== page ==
However, the usually optimistic Edwards is seeing the picture a different way — with the glass half full, or at least approaching that level.

He said that activity has picked up in many of the markets in which he owns properties (that list includes municipalities ranging from Lynnbrook, N.Y. to Park City, Kan. to Clifton, Colo.), and that he fully expects that Springfield, home to perhaps the centerpiece of his portfolio, will eventually follow suit.

“It’s not going to be a tenants’ market forever,” he said, noting that, as bad as this downturn has been, it will be followed, like others before it, by a period when the laws of supply of demand will eventually begin to work in favor of property owners.

And he believes his block is well-positioned for the day when the pendulum starts to swing.

Granted, he has only what would be considered Class B space, or perhaps B+ in the case of Harrison Place, available to lease, but he notes that most Class A space in both the suburbs and downtown Springfield is occupied, and what isn’t — the vast majority of it is in 1350 Main St. or One Financial Plaza — is mostly being reserved for larger tenants.

So he believes this leaves opportunities for those properties across Main Street with the odd numbers, starting with Harrison Place.

Edwards acquired that landmark from the Picknelly family in late 2007, putting the entire block in his portfolio. The building was nearly full at that time, but the scene changed dramatically when Tom Dennis — who acquired the property in the late ’90s, built out the first two floors for his engineering firm, and later sold the property to the Picknellys — desired to once again own his space.

He departed for the rehabbed Fuller block in the summer of 2009, leaving one of those aforementioned ‘for lease’ signs in the front window at Harrison Place, through which countless pedestrians and motorists look every day.

That visibility, coupled with accessibility and pliable space, has attracted several tire-kickers, said Williamson, including a large law firm. He expects more tours in the weeks and months ahead as businesses look to take advantage of what is still, by and large, a tenants’ market.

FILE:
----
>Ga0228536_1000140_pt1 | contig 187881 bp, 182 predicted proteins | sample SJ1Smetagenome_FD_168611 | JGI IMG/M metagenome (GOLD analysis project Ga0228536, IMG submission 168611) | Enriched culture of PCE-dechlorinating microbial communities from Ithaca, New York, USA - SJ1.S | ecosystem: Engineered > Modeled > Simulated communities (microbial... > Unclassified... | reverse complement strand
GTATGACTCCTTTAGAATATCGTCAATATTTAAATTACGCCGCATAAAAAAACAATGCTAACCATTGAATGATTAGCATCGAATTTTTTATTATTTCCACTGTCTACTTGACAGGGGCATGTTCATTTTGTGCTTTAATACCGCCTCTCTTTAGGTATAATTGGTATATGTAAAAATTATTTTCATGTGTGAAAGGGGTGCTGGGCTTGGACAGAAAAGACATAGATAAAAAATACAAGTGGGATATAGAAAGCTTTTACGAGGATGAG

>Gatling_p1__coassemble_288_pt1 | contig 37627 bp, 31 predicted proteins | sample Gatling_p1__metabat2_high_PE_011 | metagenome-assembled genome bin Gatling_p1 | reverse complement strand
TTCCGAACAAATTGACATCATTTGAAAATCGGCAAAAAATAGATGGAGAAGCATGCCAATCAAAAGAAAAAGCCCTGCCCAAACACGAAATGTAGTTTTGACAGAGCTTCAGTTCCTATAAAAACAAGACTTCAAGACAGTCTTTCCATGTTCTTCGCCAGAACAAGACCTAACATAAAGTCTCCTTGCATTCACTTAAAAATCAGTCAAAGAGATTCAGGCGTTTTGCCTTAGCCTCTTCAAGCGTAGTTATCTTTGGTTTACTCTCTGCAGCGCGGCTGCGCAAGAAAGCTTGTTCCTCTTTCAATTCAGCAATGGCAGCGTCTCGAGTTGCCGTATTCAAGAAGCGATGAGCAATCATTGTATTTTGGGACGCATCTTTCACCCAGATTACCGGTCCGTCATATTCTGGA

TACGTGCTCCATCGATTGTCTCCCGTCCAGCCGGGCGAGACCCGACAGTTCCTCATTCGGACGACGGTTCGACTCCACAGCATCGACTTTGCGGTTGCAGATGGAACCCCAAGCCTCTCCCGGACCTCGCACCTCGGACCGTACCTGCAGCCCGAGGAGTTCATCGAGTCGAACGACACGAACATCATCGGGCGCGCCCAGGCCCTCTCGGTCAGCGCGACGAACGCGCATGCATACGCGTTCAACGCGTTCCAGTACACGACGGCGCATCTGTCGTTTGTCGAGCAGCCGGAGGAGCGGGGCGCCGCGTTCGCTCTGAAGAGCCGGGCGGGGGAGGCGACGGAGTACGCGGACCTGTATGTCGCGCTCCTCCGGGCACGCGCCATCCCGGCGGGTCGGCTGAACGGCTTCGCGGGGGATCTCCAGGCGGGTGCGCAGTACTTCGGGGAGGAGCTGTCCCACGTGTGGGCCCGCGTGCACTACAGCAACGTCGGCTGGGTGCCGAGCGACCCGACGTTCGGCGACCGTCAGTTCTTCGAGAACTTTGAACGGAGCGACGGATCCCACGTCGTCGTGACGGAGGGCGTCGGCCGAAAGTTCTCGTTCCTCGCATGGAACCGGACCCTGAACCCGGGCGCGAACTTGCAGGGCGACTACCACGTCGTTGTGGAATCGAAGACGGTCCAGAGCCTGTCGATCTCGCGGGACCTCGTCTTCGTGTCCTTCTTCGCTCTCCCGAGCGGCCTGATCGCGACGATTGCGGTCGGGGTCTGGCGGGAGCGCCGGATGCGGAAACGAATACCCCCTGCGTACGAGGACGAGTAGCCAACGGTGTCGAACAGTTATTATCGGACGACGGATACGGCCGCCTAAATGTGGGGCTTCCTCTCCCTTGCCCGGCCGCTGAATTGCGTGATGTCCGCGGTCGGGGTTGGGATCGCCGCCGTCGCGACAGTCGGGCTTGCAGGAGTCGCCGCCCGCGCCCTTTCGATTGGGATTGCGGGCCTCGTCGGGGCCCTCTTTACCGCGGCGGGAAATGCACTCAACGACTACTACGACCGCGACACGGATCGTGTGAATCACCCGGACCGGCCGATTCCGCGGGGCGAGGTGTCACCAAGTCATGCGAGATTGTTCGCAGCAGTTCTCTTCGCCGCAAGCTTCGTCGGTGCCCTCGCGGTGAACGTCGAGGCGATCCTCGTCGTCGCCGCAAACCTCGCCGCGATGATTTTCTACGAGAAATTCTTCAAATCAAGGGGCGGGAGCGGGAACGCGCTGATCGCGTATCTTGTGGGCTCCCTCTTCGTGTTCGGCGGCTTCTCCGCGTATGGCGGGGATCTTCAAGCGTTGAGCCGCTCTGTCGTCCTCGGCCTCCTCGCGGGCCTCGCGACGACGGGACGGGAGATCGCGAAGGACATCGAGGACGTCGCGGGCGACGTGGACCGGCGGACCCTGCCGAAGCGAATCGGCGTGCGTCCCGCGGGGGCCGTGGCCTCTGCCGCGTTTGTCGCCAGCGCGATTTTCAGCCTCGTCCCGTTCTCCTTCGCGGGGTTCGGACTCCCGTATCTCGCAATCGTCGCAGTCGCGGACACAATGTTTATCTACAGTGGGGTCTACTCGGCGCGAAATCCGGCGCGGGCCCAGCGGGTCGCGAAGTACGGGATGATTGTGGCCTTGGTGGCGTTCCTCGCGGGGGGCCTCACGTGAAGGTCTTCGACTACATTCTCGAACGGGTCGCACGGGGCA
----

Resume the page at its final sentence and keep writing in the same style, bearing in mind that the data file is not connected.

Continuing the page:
The ultimate goal is to lease the first and second floors, both around 8,000 square feet, to one tenant. The best plan B is to find two full-floor tenants, he said, adding that there is flexibility for a number of other scenarios, but the preference is for larger tenants.

The same goes for the slightly smaller ninth floor, he said, adding that, overall, there is some 25,000 square feet, just over 33% of the total space, available in the building.

Moving south down what could now be called the Edwards Block, there are roughly 5,000 square feet available, or just under one-fifth of the total, in the Johnson’s Bookstore building, where Edwards and Williamson want to find more retail and office tenants to join FedEx Kinko’s, which moved in on the first floor last year.

There are nearly 6,000 square feet available (one-quarter of the inventory) at 1365 Main St., also called the Marketplace Building; all of the space, 5,298 square feet, in 1341 Main St., most recently occupied by Westfield Bank, which means it’s been vacant for some time; and just over 3,068 square feet in 1310-1331 Main, also known as the Peerless Building.

Overall, Williamson said his broad strategy for leasing up those buildings is “innovative,” and by that he means everything from imaginative lease deals that will serve both Edwards and his tenants to efforts to attract some of the many nonprofit groups operating in the Greater Springfield area, especially for the Westfield Bank building, which he believes is perfectly suited for one or, more likely, several such tenants.

“That property lends itself well to that kind of use,” he said, “and there are literally hundreds of these 501 C3s operating in this area.”

Space Exploration

When asked why he’s so bullish on the prospects for Springfield when others seem far less ebullient, Edwards says his attitude stems from seeing clear progress in several of the other markets in which he owns real estate.

“We’ve signed a number of leases over the past few months — there’s a lot of activity taking place,” he said. “We’re going to see that here, too. Tenants will be rightsizing and going from class C space to class B. Space will start to be absorbed again.”

Time will tell if — and when — he’s right about the Springfield market, but at the moment, Edwards likes what he sees. And he believes he’s well-positioned for when the turnaround begins.

George O’Brien can be reached at

[email protected]